The state auditor is recommending organizational changes to the Kansas State Historical Society.
A state audit team has recommended the Legislature consider restructuring the Kansas State Historical Society.
The society's current organizational structure, "is confusing " lacks clear lines of authority and responsibility " and place considerable power in the hands of one official," auditors concluded in a report released this week. "The state historical society now operates as two separate entities within a single agency."
The society, founded in 1875, has evolved over time to become both a state agency and not-for-profit corporation. About 90 percent of the society's annual $8.3 million budget is from the government, the other 10 percent from private donations, sales and membership dues.
The society's dual nature, unusual among state agencies, prompted the auditor's recommendation.
High among auditors' concerns was the fact the society's executive director is appointed by the society's board instead of appointed by the governor as is the case with other state agency heads.
"Giving the executive director control over moneys and resources of the private and public sides of the society creates a situation where that position could make decisions that aren't in the best interests of one side or the other," auditors said.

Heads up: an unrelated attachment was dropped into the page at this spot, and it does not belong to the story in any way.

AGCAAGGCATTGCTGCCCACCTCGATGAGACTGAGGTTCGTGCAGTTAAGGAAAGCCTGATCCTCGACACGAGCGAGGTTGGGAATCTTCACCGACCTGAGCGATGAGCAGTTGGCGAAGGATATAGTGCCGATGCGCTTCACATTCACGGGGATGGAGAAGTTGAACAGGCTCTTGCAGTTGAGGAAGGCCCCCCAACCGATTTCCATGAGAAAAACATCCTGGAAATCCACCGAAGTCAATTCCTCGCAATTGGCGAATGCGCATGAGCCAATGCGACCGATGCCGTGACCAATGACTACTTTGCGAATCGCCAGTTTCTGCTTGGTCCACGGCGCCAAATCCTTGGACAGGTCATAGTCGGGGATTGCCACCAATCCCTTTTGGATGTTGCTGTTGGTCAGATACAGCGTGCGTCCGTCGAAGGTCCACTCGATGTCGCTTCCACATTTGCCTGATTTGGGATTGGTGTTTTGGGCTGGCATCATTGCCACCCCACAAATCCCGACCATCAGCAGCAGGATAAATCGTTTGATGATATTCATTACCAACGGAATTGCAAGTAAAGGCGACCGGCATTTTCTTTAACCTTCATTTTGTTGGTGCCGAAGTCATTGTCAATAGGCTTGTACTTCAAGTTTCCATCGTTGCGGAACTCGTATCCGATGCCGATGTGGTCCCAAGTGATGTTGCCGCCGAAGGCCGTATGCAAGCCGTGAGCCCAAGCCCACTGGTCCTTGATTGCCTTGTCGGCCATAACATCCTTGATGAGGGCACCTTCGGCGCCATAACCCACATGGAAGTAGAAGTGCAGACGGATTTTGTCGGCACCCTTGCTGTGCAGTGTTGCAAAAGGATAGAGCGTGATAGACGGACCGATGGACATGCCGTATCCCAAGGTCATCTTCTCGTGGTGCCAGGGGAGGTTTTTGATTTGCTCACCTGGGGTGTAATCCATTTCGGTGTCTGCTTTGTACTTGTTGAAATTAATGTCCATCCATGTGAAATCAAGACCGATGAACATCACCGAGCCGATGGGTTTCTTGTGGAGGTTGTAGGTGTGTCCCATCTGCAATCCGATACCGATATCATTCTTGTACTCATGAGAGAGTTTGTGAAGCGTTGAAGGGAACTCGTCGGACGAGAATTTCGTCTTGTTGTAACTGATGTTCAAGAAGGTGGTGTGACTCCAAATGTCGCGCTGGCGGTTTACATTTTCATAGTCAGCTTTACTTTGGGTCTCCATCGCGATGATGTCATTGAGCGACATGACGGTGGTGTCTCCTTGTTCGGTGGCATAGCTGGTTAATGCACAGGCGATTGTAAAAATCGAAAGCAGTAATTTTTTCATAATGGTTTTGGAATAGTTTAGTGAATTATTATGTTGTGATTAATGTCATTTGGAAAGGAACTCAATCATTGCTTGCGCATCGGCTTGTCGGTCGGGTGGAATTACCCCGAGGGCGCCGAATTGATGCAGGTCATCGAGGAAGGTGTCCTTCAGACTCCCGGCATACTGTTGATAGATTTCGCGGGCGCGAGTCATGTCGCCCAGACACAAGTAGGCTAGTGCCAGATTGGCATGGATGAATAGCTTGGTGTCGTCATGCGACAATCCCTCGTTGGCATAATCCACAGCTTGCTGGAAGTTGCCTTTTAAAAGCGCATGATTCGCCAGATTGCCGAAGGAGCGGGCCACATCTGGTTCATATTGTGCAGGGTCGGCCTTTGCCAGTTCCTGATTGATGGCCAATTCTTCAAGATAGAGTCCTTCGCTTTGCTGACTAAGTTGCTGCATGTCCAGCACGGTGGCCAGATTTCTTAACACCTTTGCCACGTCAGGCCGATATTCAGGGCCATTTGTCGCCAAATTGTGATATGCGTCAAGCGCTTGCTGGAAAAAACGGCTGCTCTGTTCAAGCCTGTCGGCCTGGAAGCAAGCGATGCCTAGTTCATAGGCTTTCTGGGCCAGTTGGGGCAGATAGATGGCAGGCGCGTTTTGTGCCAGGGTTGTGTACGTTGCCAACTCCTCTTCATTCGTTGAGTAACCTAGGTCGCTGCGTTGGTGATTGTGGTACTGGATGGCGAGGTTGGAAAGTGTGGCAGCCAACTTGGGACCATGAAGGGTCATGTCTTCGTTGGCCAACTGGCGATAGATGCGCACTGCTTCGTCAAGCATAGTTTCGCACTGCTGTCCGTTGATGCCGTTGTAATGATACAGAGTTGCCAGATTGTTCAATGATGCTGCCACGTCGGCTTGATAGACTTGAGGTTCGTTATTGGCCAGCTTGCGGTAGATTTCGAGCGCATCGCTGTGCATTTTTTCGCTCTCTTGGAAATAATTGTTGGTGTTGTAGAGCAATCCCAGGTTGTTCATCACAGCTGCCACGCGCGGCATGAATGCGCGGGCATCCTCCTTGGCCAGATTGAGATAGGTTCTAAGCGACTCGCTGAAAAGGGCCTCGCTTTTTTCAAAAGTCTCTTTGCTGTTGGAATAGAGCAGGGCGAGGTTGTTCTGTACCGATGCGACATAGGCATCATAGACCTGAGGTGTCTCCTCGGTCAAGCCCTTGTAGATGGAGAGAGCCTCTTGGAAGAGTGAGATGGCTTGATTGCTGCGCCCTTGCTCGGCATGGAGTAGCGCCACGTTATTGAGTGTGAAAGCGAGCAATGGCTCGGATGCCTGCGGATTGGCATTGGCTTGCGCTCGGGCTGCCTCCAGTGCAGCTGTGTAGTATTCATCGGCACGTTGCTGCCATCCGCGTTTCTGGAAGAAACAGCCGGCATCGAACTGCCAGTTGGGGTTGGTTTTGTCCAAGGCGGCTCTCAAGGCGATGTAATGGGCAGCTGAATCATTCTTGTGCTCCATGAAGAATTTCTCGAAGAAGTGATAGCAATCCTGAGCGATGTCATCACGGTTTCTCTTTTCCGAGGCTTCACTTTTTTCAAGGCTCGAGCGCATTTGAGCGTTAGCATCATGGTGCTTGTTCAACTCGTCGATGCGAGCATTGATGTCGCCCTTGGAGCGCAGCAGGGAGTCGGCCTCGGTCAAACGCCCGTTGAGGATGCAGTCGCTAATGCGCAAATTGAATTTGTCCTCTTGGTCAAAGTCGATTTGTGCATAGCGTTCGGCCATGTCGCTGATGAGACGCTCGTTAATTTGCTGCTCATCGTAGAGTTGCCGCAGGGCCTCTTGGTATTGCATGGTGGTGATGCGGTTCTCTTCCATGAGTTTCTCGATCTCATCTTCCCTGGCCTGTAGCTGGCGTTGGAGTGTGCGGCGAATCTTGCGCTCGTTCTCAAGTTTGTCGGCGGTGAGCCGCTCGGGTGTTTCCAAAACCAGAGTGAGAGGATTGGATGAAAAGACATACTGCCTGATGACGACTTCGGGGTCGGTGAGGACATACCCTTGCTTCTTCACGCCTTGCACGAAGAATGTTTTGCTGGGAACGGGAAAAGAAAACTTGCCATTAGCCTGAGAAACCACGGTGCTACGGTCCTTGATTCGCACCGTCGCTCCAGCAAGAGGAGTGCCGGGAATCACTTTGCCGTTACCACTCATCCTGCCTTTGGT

But they also were careful to note that their concerns reflected potential not actual problems at the society.
The audit "brought up some things we had not perceived as a problem," said Nancy Holt of Belleville, chairman of the society's executive committee. "We really thought it was a fairly benign report."
Ramon Powers is executive director of the Kansas State Historical Society and secretary of the not-for-profit corporation of the same name.
Auditors also said the society could improve its fund-raising and do a better job of maintaining its sites.
"Our historical sites are in the best shape they've been in 10 years," she said.
But about 30 percent of the 58 society board members who responded to a survey told auditors they thought the society wasn't effective at maintaining its historic sites.
Society defenders noted the agency has done the best it could to tend the sites given its "limited resources."
The biggest issue cited by auditors were concerns over accountability.
The director is chosen by the 99-person board, which is elected by society members. One board member, whose identity was not revealed, complained:
"Having a board of 99 members is ludicrous. It gives the illusion of control and involvement, but its main function is to ensure the decisions " of the executive director."
Holt denied problems with the organization but said the society is willing to make changes with direction from the state.
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